In Poland the day is known as the Feast of Our Lady of Herbs, for the peasants take to church sweet-smelling bouquets of their finest blossoms mixed with the green of herbs. Children sing hymns at church, and later their parents enjoyed dancing to traditional Polish music. In France, religious processions take place in certain cities in France. For example, after Mass, pilgrims carry a statue of the Virgin Mary in the streets and around the neighborhood.
Consider some unique and fun ways to incorporate these traditions from across the globe into your family’s Assumption celebration.
Plant a Mary Garden, Visit One, or Plan Yours for Next Year
Plan a garden based on the many flowers associated with Mary, such as, roses, marigolds, lily, iris, periwinkle, and lady slipper. You don’t have to have your own garden to include flowers in your Assumption décor; visit a florist and make a “Mary Bouquet.” Your family may wish to present this bouquet to Mary after Mass or visit a Marian Shrine to bring your offering.
Create a wreath of flowers to crown a Mary statue, either in your home, garden, or parish. The sweet tradition of crowning Mary is typically done in May, but certainly, honoring Mary in this simple, yet beautiful, way should not be kept to just one month a year.
Cloud play dough:
Soft, squishy, sometimes colorful, play dough is often a childhood favorite and there are literally over 50 recipes for making versions as home. Since art depicting the Assumption of Mary often includes clouds, why not create “cloud play dough?” This, soft as a cloud recipe, uses only two ingredients: 1 part conditioner; 2 parts corn flour/corn starch, and food coloring (optional).
A triptych is an artwork or relief carving consisting of three pieces or panels. Often used to impart narrative, create a sequence, or show different elements of the same subject matter.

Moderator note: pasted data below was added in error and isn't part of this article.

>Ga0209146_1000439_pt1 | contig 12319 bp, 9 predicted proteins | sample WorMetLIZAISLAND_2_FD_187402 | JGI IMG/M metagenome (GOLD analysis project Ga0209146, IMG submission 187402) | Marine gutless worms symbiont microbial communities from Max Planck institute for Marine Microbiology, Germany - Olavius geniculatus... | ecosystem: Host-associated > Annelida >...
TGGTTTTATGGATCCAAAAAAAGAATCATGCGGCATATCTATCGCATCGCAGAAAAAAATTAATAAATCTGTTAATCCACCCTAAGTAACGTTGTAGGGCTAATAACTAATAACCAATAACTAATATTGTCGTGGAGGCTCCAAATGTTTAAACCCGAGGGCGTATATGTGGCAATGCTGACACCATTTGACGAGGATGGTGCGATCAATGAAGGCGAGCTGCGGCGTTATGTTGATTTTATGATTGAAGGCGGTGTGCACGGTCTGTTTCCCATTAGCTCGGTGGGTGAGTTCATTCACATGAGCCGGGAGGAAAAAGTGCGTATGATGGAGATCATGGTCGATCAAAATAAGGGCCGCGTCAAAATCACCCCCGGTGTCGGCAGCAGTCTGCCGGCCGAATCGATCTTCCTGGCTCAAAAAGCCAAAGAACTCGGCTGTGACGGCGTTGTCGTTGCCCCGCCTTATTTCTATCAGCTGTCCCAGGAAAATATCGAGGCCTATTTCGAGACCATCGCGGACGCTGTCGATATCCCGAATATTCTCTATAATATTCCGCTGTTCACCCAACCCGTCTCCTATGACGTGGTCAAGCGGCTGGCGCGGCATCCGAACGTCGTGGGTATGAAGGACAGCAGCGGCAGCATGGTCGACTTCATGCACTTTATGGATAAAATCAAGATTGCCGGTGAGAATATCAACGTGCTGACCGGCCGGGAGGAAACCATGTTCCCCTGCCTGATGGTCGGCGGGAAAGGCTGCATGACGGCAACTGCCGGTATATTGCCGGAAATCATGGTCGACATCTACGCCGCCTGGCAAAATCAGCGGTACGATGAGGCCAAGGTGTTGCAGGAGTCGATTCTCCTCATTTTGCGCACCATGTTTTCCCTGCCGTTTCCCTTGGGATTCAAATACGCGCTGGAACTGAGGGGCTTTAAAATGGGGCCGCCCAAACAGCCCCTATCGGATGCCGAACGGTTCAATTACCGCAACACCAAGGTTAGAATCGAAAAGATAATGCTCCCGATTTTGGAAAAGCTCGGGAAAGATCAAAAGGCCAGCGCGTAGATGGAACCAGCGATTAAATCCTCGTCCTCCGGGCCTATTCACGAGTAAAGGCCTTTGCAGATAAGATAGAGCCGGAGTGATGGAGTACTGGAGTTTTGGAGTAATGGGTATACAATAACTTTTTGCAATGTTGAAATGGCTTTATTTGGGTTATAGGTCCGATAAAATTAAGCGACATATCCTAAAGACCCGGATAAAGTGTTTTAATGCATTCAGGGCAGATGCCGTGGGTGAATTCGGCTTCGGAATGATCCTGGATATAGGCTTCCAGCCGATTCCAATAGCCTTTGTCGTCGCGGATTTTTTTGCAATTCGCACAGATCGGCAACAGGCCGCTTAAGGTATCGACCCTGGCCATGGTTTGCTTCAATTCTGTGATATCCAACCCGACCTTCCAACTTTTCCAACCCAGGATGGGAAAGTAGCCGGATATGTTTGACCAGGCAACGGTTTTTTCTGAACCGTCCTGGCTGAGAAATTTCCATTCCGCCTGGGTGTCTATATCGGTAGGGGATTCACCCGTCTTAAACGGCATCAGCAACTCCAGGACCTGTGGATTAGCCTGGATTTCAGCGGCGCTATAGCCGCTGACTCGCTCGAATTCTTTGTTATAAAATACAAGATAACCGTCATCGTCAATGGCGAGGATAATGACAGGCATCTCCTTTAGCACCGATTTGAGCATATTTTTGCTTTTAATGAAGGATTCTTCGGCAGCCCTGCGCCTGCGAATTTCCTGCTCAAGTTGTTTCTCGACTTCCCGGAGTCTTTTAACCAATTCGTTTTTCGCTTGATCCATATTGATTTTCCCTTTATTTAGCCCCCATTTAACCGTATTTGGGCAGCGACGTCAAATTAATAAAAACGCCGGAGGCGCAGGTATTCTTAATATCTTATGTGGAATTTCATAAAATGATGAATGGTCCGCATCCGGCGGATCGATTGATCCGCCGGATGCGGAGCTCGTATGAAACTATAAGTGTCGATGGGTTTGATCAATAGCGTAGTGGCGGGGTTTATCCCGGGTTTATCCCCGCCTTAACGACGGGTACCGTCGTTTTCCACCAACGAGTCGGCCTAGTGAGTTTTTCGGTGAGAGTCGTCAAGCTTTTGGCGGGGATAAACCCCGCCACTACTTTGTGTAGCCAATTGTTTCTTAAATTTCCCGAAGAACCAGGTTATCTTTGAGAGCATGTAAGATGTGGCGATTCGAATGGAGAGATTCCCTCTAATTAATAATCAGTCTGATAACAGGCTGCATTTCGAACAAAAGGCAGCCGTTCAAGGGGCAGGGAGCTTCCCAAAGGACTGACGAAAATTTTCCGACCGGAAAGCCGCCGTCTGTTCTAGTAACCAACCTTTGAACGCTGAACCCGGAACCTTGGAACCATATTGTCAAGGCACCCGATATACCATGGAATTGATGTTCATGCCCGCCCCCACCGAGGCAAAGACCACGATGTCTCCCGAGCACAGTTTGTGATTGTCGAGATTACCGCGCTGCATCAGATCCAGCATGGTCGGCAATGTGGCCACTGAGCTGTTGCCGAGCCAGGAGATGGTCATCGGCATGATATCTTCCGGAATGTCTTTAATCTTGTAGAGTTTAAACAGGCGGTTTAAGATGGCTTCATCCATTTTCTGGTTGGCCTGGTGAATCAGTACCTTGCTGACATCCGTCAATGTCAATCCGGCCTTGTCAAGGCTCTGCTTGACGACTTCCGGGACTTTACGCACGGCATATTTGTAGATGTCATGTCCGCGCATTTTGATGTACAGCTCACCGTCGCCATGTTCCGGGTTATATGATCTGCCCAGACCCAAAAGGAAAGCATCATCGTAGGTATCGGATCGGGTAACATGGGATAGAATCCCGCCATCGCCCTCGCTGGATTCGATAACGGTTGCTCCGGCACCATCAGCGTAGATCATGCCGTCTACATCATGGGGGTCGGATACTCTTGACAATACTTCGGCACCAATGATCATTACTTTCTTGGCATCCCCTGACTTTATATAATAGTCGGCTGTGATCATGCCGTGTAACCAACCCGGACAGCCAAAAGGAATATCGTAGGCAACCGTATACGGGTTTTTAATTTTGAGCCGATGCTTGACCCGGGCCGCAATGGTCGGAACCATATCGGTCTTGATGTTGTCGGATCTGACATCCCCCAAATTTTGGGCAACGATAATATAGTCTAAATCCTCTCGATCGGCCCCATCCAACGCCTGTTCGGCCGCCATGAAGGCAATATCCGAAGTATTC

Lacy, at Catholic Icing, provides instructions (and examples) for creating an Assumption Triptych with the Immaculate Conception on the left, the Assumption of Mary in the middle, and Mary as Queen of heaven and earth on the right.
Faux Stained-Glass Window:
Create a stained-glass window (or mosaic) to retell the story of Mary’s Assumption. To create this homemade window decoupage colorful tissue paper onto wax paper using watered down glue; your “window” can then be hung in an actual window for light to penetrate through as it does in the church. For a mosaic effect, build your image on colored construction paper—draw the outlines of your windows with a black marker; if you’d like a 3D effect, glue dark yarn along your drawn lines then fill in the spaces with torn or cut-out shapes. Be creative, try using recycled materials from around your home.
A “Dad joke” for this Marian Feast
Mary, Joseph, and Jesus are sitting around the kitchen table when Mary announces, “When I die, I am going into heaven—body and soul.” Joseph looks kindly yet hesitantly at his wife and responds, “Well, that’s quite an assumption, Mary.”
Scavenger Hunt, Mary Feast Table, and more
In addition to the many ideas offered above, the Elizabeth Clare blog includes several more—including step-by-step instructions on conducting an Assumption of Mary Scavenger Hunt! You will also find a wonderful book list for sharing the gift of this day through story. Read more here.
About Allison Gingras
Allison Gingras works for Family Rosary, Catholic Mom and the Diocese of Fall River as a social media and digital specialist. She is the author of Encountering Signs of Faith (Fall 2022, Ave Maria Press). Allison developed the Stay Connected Journals for Catholic Women series including her volumes—The Gift of Invitation and Seeking Peace (OSV). Podcast host of A Seeking Heart with Allison Gingras and a co-host of Catholic Momcast.